Think about that for a moment. Next year, the millennial will be formally defined as anyone aged from 20 to 40. So here you have an entire advertising, marketing and public relations industry hanging onto a cool definition, while in effect arguing that 40-year-olds are youths who want the same thing as newly-minted university graduates or job entrants.
When the communications industry discovers just how embarrassing its glib use of the term really is, it will no doubt pivot – millennial-speak for “changing your business model when it proves to be a disaster, but you still appear to be cool” – to the next big thing in generational theory.
That next big thing is currently Generation Z, or people born after the turn of the century. It’s very convenient to lump them all together and claim they have a different set of values and expectations to those who went before. Allegedly, they are engaged in a quest for experience, compared to millennials – the 19-year-olds and 39-olds alike – supposedly all on a quest for relevance.
In reality, all are part of Generation #, latching onto the latest hashtag trend that sweeps social media, desperate to go viral if they are producers of social content, desperate to have caught onto the trend before their peers.
The irony is that marketers’ quest for cutting edge target markets is, in reality, a hangover from the days when there was no such thing as generational theory, and marketing was all about clearly defined target markets. In the era of big data and mass personalization, that idea seems rather quaint.
Indeed, according to Grant Lapping, managing director of DataCore Media, it no longer matters who brands think their target market is.
“The reason for this is simple: with the technology and data digital marketers have access to today, we no longer need to limit our potential target audience to a set of personas or segments derived through customer research. While this type of customer segmentation was – and remains – important for engagements across traditional above-the-line engagements in mass media, digital marketing gives us the tools we need to target customers on a far more granular and personalised level.
“Where customer research gives us an indication of who the audience is, data can tell us exactly what they want and how they may behave.”
Netflix, he points out, is an example of a company that is changing its industry by avoiding audience segmentation, once the holy grail of entertainment.
In other words, it understands that 20-year-olds and 40-year-olds are very different – but so is everyone in between.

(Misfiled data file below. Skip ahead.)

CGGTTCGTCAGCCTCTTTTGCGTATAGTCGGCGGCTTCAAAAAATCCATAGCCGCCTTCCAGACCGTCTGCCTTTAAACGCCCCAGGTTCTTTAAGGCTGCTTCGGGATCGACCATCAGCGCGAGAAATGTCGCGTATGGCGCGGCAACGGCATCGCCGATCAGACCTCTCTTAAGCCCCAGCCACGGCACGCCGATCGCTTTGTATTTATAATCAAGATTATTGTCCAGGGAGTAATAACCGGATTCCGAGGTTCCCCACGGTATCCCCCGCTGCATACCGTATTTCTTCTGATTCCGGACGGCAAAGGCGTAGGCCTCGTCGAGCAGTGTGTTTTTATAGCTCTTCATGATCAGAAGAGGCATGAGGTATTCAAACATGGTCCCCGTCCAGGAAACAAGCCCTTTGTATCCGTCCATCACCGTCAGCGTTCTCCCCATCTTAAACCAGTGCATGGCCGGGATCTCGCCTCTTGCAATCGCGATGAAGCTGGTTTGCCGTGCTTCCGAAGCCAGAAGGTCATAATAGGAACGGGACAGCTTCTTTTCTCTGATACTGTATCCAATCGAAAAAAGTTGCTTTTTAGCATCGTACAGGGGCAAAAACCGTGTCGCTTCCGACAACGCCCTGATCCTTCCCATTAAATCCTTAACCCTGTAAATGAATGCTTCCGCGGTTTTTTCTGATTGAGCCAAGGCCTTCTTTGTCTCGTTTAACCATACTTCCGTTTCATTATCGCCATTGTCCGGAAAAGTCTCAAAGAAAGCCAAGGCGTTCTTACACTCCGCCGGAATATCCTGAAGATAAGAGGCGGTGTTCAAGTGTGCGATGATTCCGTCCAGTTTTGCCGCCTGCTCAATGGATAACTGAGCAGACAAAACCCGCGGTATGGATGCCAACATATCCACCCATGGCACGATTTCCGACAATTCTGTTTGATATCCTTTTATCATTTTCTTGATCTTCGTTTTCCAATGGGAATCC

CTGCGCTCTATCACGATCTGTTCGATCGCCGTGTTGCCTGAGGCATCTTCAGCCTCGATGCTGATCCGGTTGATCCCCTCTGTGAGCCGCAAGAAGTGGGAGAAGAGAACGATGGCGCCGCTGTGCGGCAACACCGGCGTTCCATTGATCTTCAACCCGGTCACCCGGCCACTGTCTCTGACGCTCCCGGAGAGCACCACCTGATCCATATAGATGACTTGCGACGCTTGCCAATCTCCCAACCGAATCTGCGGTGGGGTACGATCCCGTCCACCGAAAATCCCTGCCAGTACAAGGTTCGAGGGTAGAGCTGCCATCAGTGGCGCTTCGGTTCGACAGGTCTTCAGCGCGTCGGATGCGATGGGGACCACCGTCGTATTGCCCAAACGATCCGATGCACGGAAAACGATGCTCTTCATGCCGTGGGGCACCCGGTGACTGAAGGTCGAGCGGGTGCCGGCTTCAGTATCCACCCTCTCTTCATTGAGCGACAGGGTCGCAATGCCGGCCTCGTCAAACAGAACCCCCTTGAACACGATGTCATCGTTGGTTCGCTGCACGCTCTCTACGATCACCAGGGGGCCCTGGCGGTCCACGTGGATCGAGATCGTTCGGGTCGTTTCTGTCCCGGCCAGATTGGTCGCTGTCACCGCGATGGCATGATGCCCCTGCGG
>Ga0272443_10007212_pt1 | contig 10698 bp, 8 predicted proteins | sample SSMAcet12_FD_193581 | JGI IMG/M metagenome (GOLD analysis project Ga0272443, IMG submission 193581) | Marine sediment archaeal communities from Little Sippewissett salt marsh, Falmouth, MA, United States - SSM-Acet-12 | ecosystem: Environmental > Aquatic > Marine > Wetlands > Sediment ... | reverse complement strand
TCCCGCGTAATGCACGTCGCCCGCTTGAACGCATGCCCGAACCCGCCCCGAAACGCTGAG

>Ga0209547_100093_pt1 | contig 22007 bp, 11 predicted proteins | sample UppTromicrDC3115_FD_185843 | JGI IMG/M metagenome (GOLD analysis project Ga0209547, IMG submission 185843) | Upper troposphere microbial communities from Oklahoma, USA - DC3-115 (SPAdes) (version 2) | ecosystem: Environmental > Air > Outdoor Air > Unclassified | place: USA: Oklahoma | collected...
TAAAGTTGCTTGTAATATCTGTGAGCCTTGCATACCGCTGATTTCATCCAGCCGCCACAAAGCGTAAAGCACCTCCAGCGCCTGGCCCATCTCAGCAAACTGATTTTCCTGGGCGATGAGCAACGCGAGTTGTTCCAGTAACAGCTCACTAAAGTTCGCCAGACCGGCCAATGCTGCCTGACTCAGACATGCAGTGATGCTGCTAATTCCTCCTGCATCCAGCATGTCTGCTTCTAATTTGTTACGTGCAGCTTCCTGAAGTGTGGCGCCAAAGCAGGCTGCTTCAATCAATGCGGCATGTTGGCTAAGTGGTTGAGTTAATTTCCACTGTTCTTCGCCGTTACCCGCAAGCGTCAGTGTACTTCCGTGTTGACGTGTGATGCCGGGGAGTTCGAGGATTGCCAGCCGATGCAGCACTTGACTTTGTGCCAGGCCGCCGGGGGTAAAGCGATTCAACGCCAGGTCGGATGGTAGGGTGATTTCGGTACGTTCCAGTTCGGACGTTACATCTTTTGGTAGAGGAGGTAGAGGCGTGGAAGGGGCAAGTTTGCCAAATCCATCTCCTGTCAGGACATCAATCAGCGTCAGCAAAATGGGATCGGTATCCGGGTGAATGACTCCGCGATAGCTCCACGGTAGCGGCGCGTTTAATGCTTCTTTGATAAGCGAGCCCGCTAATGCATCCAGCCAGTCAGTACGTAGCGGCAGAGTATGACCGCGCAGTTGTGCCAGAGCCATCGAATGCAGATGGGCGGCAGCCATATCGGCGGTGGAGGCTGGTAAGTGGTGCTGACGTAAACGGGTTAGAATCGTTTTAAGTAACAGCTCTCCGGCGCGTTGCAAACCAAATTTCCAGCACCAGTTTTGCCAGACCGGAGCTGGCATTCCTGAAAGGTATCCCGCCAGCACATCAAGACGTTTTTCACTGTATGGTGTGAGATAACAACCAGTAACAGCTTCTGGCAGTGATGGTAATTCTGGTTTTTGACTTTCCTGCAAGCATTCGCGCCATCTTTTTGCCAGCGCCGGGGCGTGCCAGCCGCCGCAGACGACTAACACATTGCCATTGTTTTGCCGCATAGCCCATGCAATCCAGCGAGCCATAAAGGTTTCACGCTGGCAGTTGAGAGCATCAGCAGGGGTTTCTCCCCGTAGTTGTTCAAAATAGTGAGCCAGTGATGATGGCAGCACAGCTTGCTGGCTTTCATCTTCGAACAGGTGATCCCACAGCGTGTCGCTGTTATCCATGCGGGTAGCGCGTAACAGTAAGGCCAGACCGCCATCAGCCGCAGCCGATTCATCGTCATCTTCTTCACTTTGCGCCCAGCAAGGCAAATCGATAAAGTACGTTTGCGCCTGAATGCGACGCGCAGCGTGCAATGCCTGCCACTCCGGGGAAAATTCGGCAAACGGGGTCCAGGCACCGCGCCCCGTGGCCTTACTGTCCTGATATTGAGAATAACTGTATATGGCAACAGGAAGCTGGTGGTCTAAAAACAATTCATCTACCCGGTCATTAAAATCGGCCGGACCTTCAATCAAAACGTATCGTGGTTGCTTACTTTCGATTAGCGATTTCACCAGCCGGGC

* Arthur Goldstuck is founder of World Wide Worx and editor-in-chief of Gadget.co.za. Follow him on Twitter and Instagram on @art2gee
Robots coming to IFA
Robotics is no longer about mechanical humanoids, but rather becoming an interface between man and machine. That is a key message being delivered at next month’s IFA consumer electronics expo in Berlin. An entire hall will be devoted to IFA Next, which will not only offer a look into the future, but also show what form it will take.
The concepts are as varied as the exhibitors themselves. However, there are similarities in the various products, some more human than others, in the fascinating ways in which they establish a link between fun, learning and programming. In many cases, they are aimed at children and young people.
The following will be among the exhibitors making Hall 26 a must-visit:
Leju Robotics (Stand 115) from China is featuring what we all imagine a robot to be. The bipedal Aelos 1s can walk, dance and play football. And in carrying out all these actions it responds to spoken commands. But it also challenges young researchers to apply their creativity in programming it and teaching it new actions. And conversely, it also imparts scholastic knowledge.
Cubroid (Stand 231, KIRIA) from Korea starts off by promoting an independent approach to the way it deals with tasks. Multi-functional cubes, glowing as they play music, or equipped with a tiny rotating motor, join together like Lego pieces. Configuration and programming are thus combined, providing a basic idea of what constitutes artificial intelligence.
Spain is represented by Ebotics (Stand 218). This company is presenting an entire portfolio of building components, including the “Mint” educational program. The modular system explains about modern construction, programming and the entire field of robotics.
Elematec Corporation (Stand 208) from Japan is presenting the two-armed SCARA, which is not intended to deal with any tasks, but in particular to assist people with their work.
Everybot (Stand 231, KIRIA) from Japan approaches the concept of robotics by introducing an autonomous floor-cleaning machine, similar to a robot vacuum cleaner.
And Segway (Stand 222) is using a number of products to explain the modern approach to battery-powered locomotion.
IFA will take place at the Berlin Exhibition Grounds (ExpoCenter City) from 6 to 11 September 2019. For more information, visit www.ifa-berlin.com